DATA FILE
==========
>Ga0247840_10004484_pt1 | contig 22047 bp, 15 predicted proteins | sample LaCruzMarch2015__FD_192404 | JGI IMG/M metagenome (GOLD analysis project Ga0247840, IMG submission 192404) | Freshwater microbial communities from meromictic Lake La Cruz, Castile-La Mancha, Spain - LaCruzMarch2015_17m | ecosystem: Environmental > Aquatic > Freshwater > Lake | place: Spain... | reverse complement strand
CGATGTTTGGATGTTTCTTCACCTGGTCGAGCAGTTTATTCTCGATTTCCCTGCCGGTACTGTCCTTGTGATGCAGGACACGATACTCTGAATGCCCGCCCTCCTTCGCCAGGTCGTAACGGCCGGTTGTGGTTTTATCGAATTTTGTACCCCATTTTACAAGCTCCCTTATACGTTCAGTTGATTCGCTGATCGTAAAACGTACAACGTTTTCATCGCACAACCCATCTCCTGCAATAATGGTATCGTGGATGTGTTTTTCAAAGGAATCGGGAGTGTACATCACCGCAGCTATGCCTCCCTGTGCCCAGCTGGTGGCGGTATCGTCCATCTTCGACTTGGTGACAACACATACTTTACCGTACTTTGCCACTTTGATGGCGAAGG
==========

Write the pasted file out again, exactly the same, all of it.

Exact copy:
>Ga0247840_10004484_pt1 | contig 22047 bp, 15 predicted proteins | sample LaCruzMarch2015__FD_192404 | JGI IMG/M metagenome (GOLD analysis project Ga0247840, IMG submission 192404) | Freshwater microbial communities from meromictic Lake La Cruz, Castile-La Mancha, Spain - LaCruzMarch2015_17m | ecosystem: Environmental > Aquatic > Freshwater > Lake | place: Spain... | reverse complement strand
CGATGTTTGGATGTTTCTTCACCTGGTCGAGCAGTTTATTCTCGATTTCCCTGCCGGTACTGTCCTTGTGATGCAGGACACGATACTCTGAATGCCCGCCCTCCTTCGCCAGGTCGTAACGGCCGGTTGTGGTTTTATCGAATTTTGTACCCCATTTTACAAGCTCCCTTATACGTTCAGTTGATTCGCTGATCGTAAAACGTACAACGTTTTCATCGCACAACCCATCTCCTGCAATAATGGTATCGTGGATGTGTTTTTCAAAGGAATCGGGAGTGTACATCACCGCAGCTATGCCTCCCTGTGCCCAGCTGGTGGCGGTATCGTCCATCTTCGACTTGGTGACAACACATACTTTACCGTACTTTGCCACTTTGATGGCGAAGG